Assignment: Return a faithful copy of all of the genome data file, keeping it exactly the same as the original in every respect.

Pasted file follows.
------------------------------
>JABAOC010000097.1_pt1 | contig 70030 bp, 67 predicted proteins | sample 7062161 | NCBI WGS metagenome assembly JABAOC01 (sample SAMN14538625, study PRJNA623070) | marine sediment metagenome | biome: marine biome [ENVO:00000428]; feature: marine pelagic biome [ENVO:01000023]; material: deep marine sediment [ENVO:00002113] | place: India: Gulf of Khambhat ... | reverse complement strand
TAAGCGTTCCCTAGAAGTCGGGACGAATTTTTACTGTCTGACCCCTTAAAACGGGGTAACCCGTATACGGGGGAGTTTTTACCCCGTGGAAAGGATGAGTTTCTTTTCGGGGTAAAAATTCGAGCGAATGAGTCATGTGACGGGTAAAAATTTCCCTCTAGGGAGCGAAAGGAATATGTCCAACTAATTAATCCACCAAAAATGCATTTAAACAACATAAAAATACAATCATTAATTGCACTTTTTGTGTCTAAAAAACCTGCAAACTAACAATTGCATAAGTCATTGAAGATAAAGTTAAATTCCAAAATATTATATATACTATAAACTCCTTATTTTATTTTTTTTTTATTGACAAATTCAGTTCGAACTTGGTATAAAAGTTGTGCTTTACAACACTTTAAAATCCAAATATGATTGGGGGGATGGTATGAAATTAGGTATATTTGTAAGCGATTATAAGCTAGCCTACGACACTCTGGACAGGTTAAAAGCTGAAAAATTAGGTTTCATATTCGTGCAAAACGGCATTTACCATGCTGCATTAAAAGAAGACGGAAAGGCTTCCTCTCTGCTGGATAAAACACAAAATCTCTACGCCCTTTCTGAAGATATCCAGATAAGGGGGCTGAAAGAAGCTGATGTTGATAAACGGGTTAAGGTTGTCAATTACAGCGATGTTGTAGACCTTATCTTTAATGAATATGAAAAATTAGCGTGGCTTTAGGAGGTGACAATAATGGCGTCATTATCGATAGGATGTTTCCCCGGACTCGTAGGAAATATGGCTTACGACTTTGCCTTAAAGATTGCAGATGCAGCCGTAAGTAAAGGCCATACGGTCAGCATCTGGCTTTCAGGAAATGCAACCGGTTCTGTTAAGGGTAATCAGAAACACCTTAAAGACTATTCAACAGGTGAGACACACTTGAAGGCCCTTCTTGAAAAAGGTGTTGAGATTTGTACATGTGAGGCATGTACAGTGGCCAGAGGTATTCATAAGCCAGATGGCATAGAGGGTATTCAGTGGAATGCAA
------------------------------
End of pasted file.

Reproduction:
>JABAOC010000097.1_pt1 | contig 70030 bp, 67 predicted proteins | sample 7062161 | NCBI WGS metagenome assembly JABAOC01 (sample SAMN14538625, study PRJNA623070) | marine sediment metagenome | biome: marine biome [ENVO:00000428]; feature: marine pelagic biome [ENVO:01000023]; material: deep marine sediment [ENVO:00002113] | place: India: Gulf of Khambhat ... | reverse complement strand
TAAGCGTTCCCTAGAAGTCGGGACGAATTTTTACTGTCTGACCCCTTAAAACGGGGTAACCCGTATACGGGGGAGTTTTTACCCCGTGGAAAGGATGAGTTTCTTTTCGGGGTAAAAATTCGAGCGAATGAGTCATGTGACGGGTAAAAATTTCCCTCTAGGGAGCGAAAGGAATATGTCCAACTAATTAATCCACCAAAAATGCATTTAAACAACATAAAAATACAATCATTAATTGCACTTTTTGTGTCTAAAAAACCTGCAAACTAACAATTGCATAAGTCATTGAAGATAAAGTTAAATTCCAAAATATTATATATACTATAAACTCCTTATTTTATTTTTTTTTTATTGACAAATTCAGTTCGAACTTGGTATAAAAGTTGTGCTTTACAACACTTTAAAATCCAAATATGATTGGGGGGATGGTATGAAATTAGGTATATTTGTAAGCGATTATAAGCTAGCCTACGACACTCTGGACAGGTTAAAAGCTGAAAAATTAGGTTTCATATTCGTGCAAAACGGCATTTACCATGCTGCATTAAAAGAAGACGGAAAGGCTTCCTCTCTGCTGGATAAAACACAAAATCTCTACGCCCTTTCTGAAGATATCCAGATAAGGGGGCTGAAAGAAGCTGATGTTGATAAACGGGTTAAGGTTGTCAATTACAGCGATGTTGTAGACCTTATCTTTAATGAATATGAAAAATTAGCGTGGCTTTAGGAGGTGACAATAATGGCGTCATTATCGATAGGATGTTTCCCCGGACTCGTAGGAAATATGGCTTACGACTTTGCCTTAAAGATTGCAGATGCAGCCGTAAGTAAAGGCCATACGGTCAGCATCTGGCTTTCAGGAAATGCAACCGGTTCTGTTAAGGGTAATCAGAAACACCTTAAAGACTATTCAACAGGTGAGACACACTTGAAGGCCCTTCTTGAAAAAGGTGTTGAGATTTGTACATGTGAGGCATGTACAGTGGCCAGAGGTATTCATAAGCCAGATGGCATAGAGGGTATTCAGTGGAATGCAA